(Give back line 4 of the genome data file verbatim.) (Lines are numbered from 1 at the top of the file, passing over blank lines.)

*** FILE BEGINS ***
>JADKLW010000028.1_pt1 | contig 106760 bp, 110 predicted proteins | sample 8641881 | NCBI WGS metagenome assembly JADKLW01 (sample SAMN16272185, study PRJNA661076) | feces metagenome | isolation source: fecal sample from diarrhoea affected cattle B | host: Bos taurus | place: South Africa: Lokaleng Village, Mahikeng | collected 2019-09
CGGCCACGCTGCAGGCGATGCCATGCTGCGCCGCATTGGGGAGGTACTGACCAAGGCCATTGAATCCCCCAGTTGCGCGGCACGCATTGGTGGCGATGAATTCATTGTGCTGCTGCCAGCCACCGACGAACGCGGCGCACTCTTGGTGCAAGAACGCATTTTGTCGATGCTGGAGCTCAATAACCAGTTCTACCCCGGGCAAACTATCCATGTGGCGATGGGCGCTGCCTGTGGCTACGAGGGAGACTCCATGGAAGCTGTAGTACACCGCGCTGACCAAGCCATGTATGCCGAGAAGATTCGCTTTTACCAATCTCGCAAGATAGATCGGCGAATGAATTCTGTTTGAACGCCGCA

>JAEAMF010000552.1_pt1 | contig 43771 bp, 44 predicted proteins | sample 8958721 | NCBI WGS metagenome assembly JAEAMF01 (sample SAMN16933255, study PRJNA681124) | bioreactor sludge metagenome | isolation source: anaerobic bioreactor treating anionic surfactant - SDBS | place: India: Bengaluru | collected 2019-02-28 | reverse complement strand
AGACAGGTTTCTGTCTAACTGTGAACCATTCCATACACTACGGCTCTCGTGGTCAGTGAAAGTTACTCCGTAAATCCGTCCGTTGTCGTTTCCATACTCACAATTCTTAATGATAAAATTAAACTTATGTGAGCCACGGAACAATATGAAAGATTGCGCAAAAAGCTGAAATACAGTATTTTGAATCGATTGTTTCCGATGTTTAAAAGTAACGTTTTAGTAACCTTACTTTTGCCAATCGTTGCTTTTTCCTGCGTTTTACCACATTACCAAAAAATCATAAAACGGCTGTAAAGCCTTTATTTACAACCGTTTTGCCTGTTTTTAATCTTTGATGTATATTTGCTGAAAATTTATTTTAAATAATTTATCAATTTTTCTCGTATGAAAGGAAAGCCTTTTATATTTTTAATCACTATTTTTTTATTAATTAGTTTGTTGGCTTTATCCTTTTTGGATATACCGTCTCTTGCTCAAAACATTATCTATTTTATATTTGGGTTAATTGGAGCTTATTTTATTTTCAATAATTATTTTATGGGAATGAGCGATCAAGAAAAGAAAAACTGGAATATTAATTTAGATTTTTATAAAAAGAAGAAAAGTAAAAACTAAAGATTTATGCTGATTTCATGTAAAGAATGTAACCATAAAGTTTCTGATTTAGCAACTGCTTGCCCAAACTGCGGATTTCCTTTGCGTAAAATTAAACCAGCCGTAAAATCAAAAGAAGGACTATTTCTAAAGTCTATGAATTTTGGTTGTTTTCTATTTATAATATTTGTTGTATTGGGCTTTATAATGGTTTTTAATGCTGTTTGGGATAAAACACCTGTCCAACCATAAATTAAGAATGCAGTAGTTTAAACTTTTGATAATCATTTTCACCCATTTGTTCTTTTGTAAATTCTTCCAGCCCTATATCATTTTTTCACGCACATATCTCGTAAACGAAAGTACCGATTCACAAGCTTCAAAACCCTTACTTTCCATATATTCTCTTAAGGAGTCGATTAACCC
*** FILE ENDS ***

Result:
AGACAGGTTTCTGTCTAACTGTGAACCATTCCATACACTACGGCTCTCGTGGTCAGTGAAAGTTACTCCGTAAATCCGTCCGTTGTCGTTTCCATACTCACAATTCTTAATGATAAAATTAAACTTATGTGAGCCACGGAACAATATGAAAGATTGCGCAAAAAGCTGAAATACAGTATTTTGAATCGATTGTTTCCGATGTTTAAAAGTAACGTTTTAGTAACCTTACTTTTGCCAATCGTTGCTTTTTCCTGCGTTTTACCACATTACCAAAAAATCATAAAACGGCTGTAAAGCCTTTATTTACAACCGTTTTGCCTGTTTTTAATCTTTGATGTATATTTGCTGAAAATTTATTTTAAATAATTTATCAATTTTTCTCGTATGAAAGGAAAGCCTTTTATATTTTTAATCACTATTTTTTTATTAATTAGTTTGTTGGCTTTATCCTTTTTGGATATACCGTCTCTTGCTCAAAACATTATCTATTTTATATTTGGGTTAATTGGAGCTTATTTTATTTTCAATAATTATTTTATGGGAATGAGCGATCAAGAAAAGAAAAACTGGAATATTAATTTAGATTTTTATAAAAAGAAGAAAAGTAAAAACTAAAGATTTATGCTGATTTCATGTAAAGAATGTAACCATAAAGTTTCTGATTTAGCAACTGCTTGCCCAAACTGCGGATTTCCTTTGCGTAAAATTAAACCAGCCGTAAAATCAAAAGAAGGACTATTTCTAAAGTCTATGAATTTTGGTTGTTTTCTATTTATAATATTTGTTGTATTGGGCTTTATAATGGTTTTTAATGCTGTTTGGGATAAAACACCTGTCCAACCATAAATTAAGAATGCAGTAGTTTAAACTTTTGATAATCATTTTCACCCATTTGTTCTTTTGTAAATTCTTCCAGCCCTATATCATTTTTTCACGCACATATCTCGTAAACGAAAGTACCGATTCACAAGCTTCAAAACCCTTACTTTCCATATATTCTCTTAAGGAGTCGATTAACCC